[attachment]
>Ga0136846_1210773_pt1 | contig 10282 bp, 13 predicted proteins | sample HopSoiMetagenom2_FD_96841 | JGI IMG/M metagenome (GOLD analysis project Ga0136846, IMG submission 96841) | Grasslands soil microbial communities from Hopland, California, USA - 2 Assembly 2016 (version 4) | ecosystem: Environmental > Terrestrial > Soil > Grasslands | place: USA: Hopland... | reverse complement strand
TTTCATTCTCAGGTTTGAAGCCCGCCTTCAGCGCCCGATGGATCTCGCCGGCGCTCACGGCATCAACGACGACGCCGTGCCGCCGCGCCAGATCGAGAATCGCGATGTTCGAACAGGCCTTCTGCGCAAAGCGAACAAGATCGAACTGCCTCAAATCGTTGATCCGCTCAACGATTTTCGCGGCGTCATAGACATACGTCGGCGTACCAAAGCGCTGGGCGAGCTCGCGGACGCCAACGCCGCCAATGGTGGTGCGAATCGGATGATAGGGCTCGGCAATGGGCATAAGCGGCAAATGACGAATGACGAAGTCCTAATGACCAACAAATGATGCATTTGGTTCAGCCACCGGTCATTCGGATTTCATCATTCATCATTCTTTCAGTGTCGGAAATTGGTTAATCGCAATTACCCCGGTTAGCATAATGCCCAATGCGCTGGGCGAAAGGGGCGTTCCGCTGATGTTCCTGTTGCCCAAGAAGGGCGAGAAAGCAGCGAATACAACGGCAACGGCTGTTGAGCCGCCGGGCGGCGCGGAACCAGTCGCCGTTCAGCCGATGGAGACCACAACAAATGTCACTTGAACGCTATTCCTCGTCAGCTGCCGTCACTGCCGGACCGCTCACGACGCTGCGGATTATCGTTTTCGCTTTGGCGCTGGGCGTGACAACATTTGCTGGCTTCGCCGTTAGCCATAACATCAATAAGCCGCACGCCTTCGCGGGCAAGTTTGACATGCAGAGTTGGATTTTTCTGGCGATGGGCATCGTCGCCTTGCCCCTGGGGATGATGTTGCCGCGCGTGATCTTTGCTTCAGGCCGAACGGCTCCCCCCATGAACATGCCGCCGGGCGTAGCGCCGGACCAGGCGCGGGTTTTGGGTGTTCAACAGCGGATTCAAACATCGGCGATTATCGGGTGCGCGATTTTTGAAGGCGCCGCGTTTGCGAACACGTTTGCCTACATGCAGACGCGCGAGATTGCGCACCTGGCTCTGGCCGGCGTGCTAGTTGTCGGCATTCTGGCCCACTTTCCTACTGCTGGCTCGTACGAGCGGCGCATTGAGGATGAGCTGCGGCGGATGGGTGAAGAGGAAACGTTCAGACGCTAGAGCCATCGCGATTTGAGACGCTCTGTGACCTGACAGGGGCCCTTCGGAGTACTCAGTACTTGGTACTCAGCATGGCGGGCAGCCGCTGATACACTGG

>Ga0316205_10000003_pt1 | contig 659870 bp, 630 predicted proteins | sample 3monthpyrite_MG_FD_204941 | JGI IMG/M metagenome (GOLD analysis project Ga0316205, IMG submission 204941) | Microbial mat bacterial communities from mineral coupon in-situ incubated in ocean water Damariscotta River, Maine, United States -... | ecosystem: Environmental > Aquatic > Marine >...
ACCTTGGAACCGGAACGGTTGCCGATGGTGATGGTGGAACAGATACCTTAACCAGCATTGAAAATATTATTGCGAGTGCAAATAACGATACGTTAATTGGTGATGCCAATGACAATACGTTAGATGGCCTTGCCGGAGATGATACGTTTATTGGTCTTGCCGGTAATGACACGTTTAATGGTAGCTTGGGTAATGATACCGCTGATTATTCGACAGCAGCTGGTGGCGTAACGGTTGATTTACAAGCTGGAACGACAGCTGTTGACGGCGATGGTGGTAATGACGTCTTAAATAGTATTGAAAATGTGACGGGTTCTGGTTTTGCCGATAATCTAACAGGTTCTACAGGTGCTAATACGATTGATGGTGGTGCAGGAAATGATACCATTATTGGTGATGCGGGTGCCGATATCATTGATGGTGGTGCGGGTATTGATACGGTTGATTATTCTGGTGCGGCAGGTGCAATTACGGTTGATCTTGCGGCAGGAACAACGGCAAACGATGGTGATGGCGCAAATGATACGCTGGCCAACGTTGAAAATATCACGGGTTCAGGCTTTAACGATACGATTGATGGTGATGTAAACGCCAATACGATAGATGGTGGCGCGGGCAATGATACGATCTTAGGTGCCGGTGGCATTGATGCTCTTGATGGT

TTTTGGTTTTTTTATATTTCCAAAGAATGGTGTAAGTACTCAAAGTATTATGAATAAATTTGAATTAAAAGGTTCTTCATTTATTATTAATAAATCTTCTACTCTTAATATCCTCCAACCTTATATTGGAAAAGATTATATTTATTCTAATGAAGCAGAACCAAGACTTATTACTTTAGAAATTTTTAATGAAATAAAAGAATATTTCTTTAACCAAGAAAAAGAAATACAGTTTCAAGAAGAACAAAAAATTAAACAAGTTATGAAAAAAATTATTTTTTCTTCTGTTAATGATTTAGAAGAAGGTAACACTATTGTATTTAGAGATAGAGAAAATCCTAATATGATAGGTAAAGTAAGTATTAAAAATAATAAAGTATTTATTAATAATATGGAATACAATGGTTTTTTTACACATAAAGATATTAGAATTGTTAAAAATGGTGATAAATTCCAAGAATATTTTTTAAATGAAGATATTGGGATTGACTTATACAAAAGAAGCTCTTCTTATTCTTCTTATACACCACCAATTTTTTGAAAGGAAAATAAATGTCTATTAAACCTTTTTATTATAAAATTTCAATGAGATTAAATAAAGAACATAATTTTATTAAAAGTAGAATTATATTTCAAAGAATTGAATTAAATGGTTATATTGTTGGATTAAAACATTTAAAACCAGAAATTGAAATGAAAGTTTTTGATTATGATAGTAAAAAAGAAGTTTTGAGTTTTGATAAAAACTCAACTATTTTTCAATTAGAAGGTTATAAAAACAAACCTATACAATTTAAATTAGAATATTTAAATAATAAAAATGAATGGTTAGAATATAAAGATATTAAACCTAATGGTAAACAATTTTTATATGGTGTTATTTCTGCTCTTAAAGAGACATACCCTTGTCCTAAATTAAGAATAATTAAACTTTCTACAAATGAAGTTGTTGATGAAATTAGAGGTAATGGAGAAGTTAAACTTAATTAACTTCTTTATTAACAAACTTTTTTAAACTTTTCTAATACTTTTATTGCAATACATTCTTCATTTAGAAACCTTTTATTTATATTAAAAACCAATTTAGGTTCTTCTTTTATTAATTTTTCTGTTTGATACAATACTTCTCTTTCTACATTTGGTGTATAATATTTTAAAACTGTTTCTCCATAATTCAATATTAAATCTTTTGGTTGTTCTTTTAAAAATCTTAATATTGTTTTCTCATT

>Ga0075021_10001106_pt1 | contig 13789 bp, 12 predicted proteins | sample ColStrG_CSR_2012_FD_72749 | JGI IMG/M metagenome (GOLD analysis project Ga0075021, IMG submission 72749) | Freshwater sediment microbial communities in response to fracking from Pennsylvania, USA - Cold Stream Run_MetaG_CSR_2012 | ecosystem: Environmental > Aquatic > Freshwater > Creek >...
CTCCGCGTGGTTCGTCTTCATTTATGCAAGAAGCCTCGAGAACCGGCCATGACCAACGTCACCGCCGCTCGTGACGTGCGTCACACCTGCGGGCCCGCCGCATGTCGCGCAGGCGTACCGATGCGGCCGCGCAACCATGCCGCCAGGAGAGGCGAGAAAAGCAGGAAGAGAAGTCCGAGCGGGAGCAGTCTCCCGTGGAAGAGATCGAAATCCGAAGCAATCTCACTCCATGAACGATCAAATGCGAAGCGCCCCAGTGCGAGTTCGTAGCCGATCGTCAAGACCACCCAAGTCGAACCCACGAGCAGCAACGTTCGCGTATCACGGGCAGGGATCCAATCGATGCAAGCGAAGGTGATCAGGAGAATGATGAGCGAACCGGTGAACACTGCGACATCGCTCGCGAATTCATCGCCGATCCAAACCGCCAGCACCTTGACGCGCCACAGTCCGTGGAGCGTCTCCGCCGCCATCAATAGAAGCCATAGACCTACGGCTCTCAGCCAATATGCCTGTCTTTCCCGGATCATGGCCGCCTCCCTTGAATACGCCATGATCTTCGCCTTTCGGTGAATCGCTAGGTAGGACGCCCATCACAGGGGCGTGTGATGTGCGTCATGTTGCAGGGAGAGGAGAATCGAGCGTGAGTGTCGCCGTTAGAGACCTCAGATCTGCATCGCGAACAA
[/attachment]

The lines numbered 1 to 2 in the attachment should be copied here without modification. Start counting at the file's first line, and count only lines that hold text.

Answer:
>Ga0136846_1210773_pt1 | contig 10282 bp, 13 predicted proteins | sample HopSoiMetagenom2_FD_96841 | JGI IMG/M metagenome (GOLD analysis project Ga0136846, IMG submission 96841) | Grasslands soil microbial communities from Hopland, California, USA - 2 Assembly 2016 (version 4) | ecosystem: Environmental > Terrestrial > Soil > Grasslands | place: USA: Hopland... | reverse complement strand
TTTCATTCTCAGGTTTGAAGCCCGCCTTCAGCGCCCGATGGATCTCGCCGGCGCTCACGGCATCAACGACGACGCCGTGCCGCCGCGCCAGATCGAGAATCGCGATGTTCGAACAGGCCTTCTGCGCAAAGCGAACAAGATCGAACTGCCTCAAATCGTTGATCCGCTCAACGATTTTCGCGGCGTCATAGACATACGTCGGCGTACCAAAGCGCTGGGCGAGCTCGCGGACGCCAACGCCGCCAATGGTGGTGCGAATCGGATGATAGGGCTCGGCAATGGGCATAAGCGGCAAATGACGAATGACGAAGTCCTAATGACCAACAAATGATGCATTTGGTTCAGCCACCGGTCATTCGGATTTCATCATTCATCATTCTTTCAGTGTCGGAAATTGGTTAATCGCAATTACCCCGGTTAGCATAATGCCCAATGCGCTGGGCGAAAGGGGCGTTCCGCTGATGTTCCTGTTGCCCAAGAAGGGCGAGAAAGCAGCGAATACAACGGCAACGGCTGTTGAGCCGCCGGGCGGCGCGGAACCAGTCGCCGTTCAGCCGATGGAGACCACAACAAATGTCACTTGAACGCTATTCCTCGTCAGCTGCCGTCACTGCCGGACCGCTCACGACGCTGCGGATTATCGTTTTCGCTTTGGCGCTGGGCGTGACAACATTTGCTGGCTTCGCCGTTAGCCATAACATCAATAAGCCGCACGCCTTCGCGGGCAAGTTTGACATGCAGAGTTGGATTTTTCTGGCGATGGGCATCGTCGCCTTGCCCCTGGGGATGATGTTGCCGCGCGTGATCTTTGCTTCAGGCCGAACGGCTCCCCCCATGAACATGCCGCCGGGCGTAGCGCCGGACCAGGCGCGGGTTTTGGGTGTTCAACAGCGGATTCAAACATCGGCGATTATCGGGTGCGCGATTTTTGAAGGCGCCGCGTTTGCGAACACGTTTGCCTACATGCAGACGCGCGAGATTGCGCACCTGGCTCTGGCCGGCGTGCTAGTTGTCGGCATTCTGGCCCACTTTCCTACTGCTGGCTCGTACGAGCGGCGCATTGAGGATGAGCTGCGGCGGATGGGTGAAGAGGAAACGTTCAGACGCTAGAGCCATCGCGATTTGAGACGCTCTGTGACCTGACAGGGGCCCTTCGGAGTACTCAGTACTTGGTACTCAGCATGGCGGGCAGCCGCTGATACACTGG